1. Check the quality of your mesh in CalculiX GraphiX or by using any other good preprocessor.

2. If you are dealing with a nonlinear problem, RUN A LINEARIZED VERSION FIRST: eliminate large deformations (drop NLGEOM), use a linear elastic material and drop all other nonlinearities such as contact. If the linear version doesn't run, the nonlinear problem won't run either. The linear version allows you to check easily whether the boundary conditions are correct (no unrestrained rigid body modes), the loading is the one you meant to apply etc. Furthermore, you get a feeling what the solution should look like.

3. USE QUADRATIC ELEMENTS (C3D10, C3D15, C3D20(R), S8, CPE8, CPS8, CAX8, B32). The standard shape functions for quadratic elements are very good. Most finite element programs use these standard functions. For linear elements this is not the case: linear elements exhibit all kind of weird behavior such as shear locking and volumetric locking. Therefore, most finite element programs modify the standard shape functions for linear elements to alleviate these problems. However, there is no standard way of doing this, so each vendor has created his own modifications without necessarily publishing them. This leads to a larger variation in the results if you use linear elements. Since CalculiX uses the standard shape functions for linear elements too, the results must be considered with care.

4. If you are using shell elements, beam elements or plane stress elements, use the option OUTPUT=3D on the *NODE FILE card in CalculiX. That way you get the expanded form of these elements in the .frd file. You can easily verify whether the thicknesses you specified are correct. Furthermore, you get the 3D stress distribution. It is the basis for the 1D/2D stress distribution and the internal beam forces. If the former is incorrect, so will the latter be.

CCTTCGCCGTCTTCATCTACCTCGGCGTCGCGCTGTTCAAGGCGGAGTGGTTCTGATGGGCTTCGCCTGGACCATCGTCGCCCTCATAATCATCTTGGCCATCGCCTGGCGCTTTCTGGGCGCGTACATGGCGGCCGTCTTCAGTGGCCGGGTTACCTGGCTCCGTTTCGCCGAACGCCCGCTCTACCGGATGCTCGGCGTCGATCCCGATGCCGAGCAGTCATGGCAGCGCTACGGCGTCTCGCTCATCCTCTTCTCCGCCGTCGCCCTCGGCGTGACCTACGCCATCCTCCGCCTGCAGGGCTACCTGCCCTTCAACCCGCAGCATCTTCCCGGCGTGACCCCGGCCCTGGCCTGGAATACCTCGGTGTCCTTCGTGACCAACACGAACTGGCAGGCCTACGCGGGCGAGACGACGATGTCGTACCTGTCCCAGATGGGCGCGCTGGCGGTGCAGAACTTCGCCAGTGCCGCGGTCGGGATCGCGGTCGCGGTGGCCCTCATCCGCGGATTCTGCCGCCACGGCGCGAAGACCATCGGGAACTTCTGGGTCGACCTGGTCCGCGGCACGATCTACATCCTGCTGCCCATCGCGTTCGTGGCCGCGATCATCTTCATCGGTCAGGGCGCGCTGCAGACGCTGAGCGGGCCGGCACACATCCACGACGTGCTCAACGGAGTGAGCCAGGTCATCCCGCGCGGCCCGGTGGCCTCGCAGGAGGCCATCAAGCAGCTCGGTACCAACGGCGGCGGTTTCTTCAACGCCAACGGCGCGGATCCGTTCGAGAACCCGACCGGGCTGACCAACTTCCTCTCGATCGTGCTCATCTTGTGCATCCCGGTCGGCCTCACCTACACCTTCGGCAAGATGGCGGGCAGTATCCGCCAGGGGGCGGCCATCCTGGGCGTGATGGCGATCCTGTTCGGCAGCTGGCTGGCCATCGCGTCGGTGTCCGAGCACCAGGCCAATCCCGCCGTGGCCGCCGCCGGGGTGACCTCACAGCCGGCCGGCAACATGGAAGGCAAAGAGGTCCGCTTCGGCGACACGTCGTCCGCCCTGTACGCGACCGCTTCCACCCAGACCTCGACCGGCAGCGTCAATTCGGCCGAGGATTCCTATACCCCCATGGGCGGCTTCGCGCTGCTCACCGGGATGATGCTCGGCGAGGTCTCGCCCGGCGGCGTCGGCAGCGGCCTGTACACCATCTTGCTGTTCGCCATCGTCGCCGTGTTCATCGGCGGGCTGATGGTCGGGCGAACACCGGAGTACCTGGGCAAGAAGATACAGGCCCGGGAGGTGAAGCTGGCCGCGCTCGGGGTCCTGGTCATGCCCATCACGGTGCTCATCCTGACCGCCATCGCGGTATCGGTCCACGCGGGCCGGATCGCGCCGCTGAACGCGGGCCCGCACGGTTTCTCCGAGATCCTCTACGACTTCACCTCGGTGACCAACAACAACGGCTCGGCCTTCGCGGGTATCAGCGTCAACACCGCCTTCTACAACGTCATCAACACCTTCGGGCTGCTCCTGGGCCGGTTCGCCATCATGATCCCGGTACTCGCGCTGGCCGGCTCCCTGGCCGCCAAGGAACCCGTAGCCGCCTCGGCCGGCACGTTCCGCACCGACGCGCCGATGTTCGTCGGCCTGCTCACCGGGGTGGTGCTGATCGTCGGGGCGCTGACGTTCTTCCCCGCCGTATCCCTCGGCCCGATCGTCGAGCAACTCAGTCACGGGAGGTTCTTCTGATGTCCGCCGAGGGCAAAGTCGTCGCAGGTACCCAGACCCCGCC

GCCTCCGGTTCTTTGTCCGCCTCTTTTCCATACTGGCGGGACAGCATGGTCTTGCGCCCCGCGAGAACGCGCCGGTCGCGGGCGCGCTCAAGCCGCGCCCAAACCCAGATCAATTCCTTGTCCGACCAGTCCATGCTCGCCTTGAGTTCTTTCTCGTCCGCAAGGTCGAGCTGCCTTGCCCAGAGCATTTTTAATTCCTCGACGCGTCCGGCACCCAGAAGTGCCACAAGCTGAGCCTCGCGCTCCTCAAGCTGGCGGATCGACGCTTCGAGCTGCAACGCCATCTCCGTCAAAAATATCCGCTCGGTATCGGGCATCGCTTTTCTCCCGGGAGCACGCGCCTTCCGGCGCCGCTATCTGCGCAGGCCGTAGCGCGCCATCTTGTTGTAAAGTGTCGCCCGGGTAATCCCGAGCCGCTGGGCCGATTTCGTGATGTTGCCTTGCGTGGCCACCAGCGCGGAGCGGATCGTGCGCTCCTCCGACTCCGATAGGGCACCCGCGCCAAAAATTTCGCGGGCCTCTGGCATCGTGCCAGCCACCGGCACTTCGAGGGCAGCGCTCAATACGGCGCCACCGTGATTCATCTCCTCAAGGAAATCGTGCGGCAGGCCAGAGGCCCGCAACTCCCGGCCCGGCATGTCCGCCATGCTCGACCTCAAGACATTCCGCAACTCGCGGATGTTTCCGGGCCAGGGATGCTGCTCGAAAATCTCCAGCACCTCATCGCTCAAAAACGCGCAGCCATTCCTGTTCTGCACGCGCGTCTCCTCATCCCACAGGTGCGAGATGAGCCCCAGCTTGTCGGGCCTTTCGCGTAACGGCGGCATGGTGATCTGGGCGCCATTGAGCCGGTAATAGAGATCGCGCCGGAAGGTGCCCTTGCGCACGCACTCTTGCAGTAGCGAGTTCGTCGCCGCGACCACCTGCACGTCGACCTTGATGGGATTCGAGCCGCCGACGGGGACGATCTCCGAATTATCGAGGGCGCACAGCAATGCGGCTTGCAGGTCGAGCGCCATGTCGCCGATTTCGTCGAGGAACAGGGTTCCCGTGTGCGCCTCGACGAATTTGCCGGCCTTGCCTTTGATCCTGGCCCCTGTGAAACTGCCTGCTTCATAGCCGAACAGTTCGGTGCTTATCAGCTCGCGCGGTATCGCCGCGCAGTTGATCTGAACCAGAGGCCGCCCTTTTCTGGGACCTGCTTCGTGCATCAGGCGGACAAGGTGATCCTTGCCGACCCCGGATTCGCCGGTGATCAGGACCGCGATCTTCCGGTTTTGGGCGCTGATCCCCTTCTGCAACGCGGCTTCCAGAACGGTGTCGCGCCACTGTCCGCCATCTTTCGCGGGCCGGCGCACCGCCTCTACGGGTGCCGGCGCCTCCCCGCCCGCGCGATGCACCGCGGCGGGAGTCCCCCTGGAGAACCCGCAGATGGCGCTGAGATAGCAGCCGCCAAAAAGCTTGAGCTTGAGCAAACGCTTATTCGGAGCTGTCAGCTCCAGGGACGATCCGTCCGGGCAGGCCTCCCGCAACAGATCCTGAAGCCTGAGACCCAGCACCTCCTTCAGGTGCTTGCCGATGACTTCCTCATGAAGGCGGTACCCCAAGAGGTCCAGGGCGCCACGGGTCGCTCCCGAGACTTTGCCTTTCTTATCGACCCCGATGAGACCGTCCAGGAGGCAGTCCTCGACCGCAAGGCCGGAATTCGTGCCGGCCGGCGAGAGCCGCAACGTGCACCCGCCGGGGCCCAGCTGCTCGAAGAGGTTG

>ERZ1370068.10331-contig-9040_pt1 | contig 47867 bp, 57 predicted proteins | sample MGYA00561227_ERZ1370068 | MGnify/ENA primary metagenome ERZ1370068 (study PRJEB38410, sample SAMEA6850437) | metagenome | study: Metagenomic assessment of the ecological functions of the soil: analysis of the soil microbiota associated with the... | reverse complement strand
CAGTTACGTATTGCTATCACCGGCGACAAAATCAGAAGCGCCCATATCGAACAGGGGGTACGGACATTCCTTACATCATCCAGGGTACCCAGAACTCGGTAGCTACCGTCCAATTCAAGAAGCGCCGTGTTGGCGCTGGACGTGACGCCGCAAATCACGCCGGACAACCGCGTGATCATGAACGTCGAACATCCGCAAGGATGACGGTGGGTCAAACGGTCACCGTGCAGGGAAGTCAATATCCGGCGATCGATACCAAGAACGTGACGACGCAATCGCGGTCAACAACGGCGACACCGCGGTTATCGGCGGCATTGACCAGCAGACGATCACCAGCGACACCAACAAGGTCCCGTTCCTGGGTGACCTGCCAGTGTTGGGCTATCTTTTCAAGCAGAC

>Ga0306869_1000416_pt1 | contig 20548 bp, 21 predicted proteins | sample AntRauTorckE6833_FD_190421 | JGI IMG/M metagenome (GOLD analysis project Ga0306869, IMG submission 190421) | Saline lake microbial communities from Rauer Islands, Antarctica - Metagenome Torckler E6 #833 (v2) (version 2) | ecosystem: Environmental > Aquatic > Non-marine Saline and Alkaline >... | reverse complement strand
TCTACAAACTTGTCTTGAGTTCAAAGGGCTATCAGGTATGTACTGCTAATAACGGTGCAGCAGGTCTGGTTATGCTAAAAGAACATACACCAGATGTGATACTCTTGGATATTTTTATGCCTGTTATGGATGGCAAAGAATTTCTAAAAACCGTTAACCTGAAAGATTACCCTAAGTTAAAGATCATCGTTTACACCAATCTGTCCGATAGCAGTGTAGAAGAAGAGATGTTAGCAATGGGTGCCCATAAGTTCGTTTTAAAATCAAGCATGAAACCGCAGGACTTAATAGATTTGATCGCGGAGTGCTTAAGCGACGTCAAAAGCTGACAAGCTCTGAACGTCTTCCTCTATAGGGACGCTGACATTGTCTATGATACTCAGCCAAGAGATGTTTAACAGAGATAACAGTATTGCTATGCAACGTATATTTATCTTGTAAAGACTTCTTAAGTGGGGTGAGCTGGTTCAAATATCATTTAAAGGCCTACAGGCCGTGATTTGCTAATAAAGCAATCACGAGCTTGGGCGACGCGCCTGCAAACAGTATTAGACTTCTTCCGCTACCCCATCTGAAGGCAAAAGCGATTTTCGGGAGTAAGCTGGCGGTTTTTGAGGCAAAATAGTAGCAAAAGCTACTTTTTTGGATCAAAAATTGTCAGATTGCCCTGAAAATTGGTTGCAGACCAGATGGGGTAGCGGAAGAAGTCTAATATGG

5. If you include contact in your calculations and you are using quadratic elements, first avoid to include middle nodes in the slave surface. In CalculiX, slave middle nodes in contact formulations are internally connected to their neighboring vertex nodes by means of multiple point constraints. This makes the contact area stiffer. It may lead to undesirable results if a lot of bending is involved.

6. if you do not have enough space to run a problem, check the numbering. The memory needed to run a problem depends on the largest node and element numbers (the computational time, though, does not). So if you notice large gaps in the numbering, get rid of them and you will need less memory. In some problems you can save memory by choosing an iterative solution method. The iterative scaling method (cf. *STATIC) needs less memory than the iterative Cholesky method, the latter needs less memory than SPOOLES or PARDISO.